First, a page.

WASHINGTON (CN) – In a move expected to raise premiums under the federal health care law, President Trump cleared the way Tuesday for small businesses to form “skinny” health insurance plans.
Though critics say the skinny plans skirt protections mandated by the Patient Protection and Affordable Care Act, Trump called the move “very comprehensive” Tuesday afternoon during hour-long remarks at the 75th anniversary celebration for the National Federation of Independent Business.
“I’m proud to announce another truly historic step in our efforts to rescue Americans from the Obamacare nightmare and provide high-quality, affordable health care to every American,” Trump said. “This is low-cost, great health care.”
Labor Secretary Alexander Acosta pursued the new rule under the Employment Retirement Income Security Act after President Trump issued an executive order directing him to consider allowing more small employers to form association health plans.
Quoting an estimate from the Congressional Budget Office, the Department of Labor says the new rule will result in 4 million people enrolling in association health plans. The same CBO report also indicates, however, that association plan enrollees are likely to be healthier than those enrolled in plans that comply with the Affordable Care Act.
This is likely to cause a hike of 2 percent to 3 percent in premiums for those left behind in the Affordable Care Act small markets, the CBO found.
Association health plans allow small businesses and self-employed to band together by geography or industry to acquire health insurance coverage at a lower cost. Reports from the Department of Labor, which finalized the new rule Tuesday, say these plans will preserve some consumer protections against premium spikes and coverage denials for those with pre-existing conditions.
Frederick Isasi, the director of nonprofit healthcare advocacy group Families USA, predicts that medical bankruptcies, which declined after passage of the Affordable Care Act, could spike again under the new rule.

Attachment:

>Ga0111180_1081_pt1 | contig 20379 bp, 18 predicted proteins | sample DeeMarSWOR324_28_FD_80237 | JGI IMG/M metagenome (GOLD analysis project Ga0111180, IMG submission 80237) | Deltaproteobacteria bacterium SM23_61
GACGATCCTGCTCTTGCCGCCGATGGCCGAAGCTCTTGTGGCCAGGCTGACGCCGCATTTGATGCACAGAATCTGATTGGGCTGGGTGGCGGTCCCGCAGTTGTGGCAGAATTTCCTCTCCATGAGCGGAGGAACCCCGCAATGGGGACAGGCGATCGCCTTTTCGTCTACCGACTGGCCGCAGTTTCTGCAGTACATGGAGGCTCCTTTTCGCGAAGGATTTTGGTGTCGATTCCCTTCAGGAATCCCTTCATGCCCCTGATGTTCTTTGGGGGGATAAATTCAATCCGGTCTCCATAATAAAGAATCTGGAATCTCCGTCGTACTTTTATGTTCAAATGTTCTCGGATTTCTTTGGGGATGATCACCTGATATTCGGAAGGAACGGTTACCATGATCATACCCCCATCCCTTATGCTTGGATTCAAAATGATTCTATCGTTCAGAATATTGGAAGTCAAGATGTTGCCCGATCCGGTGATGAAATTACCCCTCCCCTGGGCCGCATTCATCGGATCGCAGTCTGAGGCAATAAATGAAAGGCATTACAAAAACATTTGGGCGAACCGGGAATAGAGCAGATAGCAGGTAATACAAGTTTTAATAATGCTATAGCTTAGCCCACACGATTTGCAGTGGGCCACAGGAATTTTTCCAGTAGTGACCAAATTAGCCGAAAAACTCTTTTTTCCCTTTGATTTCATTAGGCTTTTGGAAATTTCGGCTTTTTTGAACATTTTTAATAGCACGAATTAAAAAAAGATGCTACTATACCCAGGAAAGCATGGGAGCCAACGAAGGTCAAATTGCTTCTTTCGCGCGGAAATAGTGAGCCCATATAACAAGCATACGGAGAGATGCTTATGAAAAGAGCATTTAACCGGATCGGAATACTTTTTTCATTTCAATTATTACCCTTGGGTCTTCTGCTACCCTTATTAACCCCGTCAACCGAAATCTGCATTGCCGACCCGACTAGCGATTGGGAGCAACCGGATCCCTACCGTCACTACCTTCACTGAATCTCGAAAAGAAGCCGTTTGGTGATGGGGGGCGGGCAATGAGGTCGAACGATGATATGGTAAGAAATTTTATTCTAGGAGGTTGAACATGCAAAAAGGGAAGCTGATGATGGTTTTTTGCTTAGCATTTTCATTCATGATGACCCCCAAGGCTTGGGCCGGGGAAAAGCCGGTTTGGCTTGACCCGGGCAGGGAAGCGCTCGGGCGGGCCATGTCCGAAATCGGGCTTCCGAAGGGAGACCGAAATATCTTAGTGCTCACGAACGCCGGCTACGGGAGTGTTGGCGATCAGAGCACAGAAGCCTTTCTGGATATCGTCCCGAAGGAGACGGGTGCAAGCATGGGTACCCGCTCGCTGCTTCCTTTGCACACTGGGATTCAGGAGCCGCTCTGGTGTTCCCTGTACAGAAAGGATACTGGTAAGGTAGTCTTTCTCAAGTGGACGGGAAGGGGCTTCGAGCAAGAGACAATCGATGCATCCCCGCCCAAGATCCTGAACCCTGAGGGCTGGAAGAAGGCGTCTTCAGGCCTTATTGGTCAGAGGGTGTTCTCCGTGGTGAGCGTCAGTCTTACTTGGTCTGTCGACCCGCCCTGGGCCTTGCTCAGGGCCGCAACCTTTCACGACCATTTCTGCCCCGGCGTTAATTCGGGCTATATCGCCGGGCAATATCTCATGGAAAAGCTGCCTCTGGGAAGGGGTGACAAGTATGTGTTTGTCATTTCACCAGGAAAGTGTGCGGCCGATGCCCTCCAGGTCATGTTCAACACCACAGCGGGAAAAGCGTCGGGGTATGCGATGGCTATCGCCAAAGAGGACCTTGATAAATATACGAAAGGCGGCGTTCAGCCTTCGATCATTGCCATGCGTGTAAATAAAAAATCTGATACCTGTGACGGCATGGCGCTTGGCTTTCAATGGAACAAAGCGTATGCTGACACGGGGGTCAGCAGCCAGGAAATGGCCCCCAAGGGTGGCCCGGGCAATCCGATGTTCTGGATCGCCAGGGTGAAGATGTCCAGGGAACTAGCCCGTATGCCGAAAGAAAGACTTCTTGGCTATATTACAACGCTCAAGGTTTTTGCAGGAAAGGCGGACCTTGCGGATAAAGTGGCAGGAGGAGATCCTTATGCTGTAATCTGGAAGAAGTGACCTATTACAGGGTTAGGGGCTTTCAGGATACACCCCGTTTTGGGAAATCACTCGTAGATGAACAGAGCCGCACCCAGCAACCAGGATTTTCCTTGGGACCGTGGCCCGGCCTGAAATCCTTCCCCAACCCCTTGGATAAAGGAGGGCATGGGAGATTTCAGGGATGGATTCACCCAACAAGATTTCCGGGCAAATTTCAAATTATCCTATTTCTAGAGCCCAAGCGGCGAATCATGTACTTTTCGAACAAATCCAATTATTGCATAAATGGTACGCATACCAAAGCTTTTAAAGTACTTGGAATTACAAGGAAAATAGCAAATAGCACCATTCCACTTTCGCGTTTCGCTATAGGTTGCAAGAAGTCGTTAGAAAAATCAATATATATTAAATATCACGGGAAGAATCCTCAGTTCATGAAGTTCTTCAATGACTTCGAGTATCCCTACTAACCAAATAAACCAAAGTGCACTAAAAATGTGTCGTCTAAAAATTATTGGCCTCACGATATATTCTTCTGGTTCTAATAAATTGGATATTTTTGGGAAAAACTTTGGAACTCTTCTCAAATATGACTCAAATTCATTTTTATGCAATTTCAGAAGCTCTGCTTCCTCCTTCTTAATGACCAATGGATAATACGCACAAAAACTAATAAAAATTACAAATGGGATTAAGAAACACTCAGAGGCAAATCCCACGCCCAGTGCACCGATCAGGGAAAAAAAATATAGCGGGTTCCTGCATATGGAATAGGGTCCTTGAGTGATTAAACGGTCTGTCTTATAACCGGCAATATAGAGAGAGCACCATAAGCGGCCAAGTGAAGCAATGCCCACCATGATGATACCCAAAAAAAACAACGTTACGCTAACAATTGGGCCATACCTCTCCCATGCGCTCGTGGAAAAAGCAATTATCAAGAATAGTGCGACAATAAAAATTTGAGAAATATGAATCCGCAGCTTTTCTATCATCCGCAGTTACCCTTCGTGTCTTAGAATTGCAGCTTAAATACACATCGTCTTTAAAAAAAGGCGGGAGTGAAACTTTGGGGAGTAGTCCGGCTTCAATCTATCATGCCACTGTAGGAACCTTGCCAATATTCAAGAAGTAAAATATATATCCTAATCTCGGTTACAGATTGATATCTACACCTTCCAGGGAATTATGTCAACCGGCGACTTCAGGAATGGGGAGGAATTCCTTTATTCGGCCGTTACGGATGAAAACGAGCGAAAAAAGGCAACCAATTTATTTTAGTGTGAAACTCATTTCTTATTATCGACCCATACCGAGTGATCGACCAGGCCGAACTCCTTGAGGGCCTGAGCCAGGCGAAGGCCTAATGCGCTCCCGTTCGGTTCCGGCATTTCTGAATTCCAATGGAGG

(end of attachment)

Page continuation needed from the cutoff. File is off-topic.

Isasi also cautioned that consumers might get duped into buying the cheaper plans only to get stuck with burdensome medical expenses.
“Because association health plans might appear like regular insurance but typically offer narrow coverage, many consumers who buy them will discover that they have astronomically high medical bills for charges they assumed would be covered by their health insurance,” Isasi said in a statement. “For example, what will happen when parents realize their daughter needs to go to the hospital and their health insurance offers no coverage for life-saving care.”
The Department of Labor received more than 900 public comments before implementing the 198-page rule. Even though many of these comments opposed such a change, the rule gives association health plans an exemption from covering essential health benefits like emergency services, maternity care, hospitalization, prescription drugs and mental health services.
“Such a mandate could reduce AHPs’ flexibility to tailor coverage to the particular needs of the members of the group or association offering the benefits, and thereby reduce access to AHPs by making them less attractive options for providing affordable coverage,” the rule says, abbreviating association health plans.
The Department of Labor did not respond to an email seeking comment on the number of public comments the agency received opposed to the lack of an essential health benefits mandate in the rule, and whether some association health plans might still cover such benefits.